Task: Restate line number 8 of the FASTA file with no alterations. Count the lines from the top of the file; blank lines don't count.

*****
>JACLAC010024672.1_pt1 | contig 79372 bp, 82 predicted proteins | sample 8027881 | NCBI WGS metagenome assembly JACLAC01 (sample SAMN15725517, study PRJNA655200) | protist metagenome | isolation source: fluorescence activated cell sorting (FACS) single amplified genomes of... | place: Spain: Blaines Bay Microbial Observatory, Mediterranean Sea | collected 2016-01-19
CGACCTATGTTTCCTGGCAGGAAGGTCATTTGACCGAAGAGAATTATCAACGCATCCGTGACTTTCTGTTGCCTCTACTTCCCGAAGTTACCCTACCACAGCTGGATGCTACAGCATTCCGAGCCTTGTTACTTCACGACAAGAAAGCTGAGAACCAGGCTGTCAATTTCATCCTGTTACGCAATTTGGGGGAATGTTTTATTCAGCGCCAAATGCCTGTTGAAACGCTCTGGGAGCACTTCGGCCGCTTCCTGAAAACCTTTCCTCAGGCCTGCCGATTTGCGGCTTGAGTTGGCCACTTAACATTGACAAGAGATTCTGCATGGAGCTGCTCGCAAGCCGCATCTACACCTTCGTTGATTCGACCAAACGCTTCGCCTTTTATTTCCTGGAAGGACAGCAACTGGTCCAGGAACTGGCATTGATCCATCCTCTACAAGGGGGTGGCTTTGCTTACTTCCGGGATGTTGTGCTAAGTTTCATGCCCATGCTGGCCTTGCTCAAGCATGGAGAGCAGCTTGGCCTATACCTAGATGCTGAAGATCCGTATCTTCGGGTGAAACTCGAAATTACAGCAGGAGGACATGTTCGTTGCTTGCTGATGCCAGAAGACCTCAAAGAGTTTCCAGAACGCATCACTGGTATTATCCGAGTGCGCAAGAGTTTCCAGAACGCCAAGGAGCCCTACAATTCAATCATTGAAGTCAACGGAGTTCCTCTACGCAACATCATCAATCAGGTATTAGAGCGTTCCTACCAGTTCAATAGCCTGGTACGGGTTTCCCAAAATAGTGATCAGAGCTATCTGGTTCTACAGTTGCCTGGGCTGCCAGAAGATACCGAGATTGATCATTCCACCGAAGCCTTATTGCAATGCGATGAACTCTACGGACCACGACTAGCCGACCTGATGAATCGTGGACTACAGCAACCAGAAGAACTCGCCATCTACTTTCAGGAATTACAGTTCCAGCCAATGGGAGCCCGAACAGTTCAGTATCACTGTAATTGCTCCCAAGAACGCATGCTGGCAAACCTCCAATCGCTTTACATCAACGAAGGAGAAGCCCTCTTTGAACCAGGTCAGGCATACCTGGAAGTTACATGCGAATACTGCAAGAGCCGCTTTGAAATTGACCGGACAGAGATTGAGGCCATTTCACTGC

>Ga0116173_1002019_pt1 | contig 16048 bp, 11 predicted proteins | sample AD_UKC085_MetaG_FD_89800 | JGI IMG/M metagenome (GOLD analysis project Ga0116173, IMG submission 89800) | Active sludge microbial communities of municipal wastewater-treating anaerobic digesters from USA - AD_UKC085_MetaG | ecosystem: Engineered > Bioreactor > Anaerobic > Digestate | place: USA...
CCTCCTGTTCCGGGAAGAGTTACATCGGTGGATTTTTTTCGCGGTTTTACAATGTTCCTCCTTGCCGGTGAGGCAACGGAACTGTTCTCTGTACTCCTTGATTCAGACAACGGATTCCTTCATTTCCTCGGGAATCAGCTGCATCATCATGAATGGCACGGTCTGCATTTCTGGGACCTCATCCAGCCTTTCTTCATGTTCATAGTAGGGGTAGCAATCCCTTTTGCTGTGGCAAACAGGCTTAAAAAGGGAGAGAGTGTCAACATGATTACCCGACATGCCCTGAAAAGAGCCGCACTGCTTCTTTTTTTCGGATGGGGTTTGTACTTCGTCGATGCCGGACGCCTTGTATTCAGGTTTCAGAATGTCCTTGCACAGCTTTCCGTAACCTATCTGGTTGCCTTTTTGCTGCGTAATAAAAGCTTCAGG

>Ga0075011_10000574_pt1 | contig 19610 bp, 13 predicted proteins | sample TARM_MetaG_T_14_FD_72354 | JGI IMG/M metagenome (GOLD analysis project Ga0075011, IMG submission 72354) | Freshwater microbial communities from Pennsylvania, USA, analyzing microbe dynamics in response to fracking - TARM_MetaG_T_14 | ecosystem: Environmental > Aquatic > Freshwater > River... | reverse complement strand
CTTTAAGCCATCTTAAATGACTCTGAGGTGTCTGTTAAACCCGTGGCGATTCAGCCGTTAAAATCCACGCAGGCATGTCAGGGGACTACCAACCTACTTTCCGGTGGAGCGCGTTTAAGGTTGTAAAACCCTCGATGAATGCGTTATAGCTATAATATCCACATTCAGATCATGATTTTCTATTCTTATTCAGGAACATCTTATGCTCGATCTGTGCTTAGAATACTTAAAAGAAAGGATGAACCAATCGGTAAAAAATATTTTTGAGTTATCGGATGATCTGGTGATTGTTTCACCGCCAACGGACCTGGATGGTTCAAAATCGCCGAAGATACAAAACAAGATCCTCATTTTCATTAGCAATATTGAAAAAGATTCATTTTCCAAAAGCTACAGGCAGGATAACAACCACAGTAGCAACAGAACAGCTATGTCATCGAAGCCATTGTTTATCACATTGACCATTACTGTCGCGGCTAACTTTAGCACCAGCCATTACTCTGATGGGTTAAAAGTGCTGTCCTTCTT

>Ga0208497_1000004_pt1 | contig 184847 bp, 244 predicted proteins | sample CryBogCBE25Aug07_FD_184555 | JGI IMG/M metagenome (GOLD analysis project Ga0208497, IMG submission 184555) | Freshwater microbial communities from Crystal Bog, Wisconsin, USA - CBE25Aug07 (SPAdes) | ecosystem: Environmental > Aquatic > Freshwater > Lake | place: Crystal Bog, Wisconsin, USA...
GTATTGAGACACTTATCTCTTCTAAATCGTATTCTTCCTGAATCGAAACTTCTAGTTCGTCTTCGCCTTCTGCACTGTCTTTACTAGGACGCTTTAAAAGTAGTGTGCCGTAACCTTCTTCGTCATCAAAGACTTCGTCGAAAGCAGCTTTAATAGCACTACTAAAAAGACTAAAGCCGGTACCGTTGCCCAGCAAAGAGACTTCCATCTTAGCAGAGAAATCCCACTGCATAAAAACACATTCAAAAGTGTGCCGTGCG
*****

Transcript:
GTATTGAGACACTTATCTCTTCTAAATCGTATTCTTCCTGAATCGAAACTTCTAGTTCGTCTTCGCCTTCTGCACTGTCTTTACTAGGACGCTTTAAAAGTAGTGTGCCGTAACCTTCTTCGTCATCAAAGACTTCGTCGAAAGCAGCTTTAATAGCACTACTAAAAAGACTAAAGCCGGTACCGTTGCCCAGCAAAGAGACTTCCATCTTAGCAGAGAAATCCCACTGCATAAAAACACATTCAAAAGTGTGCCGTGCG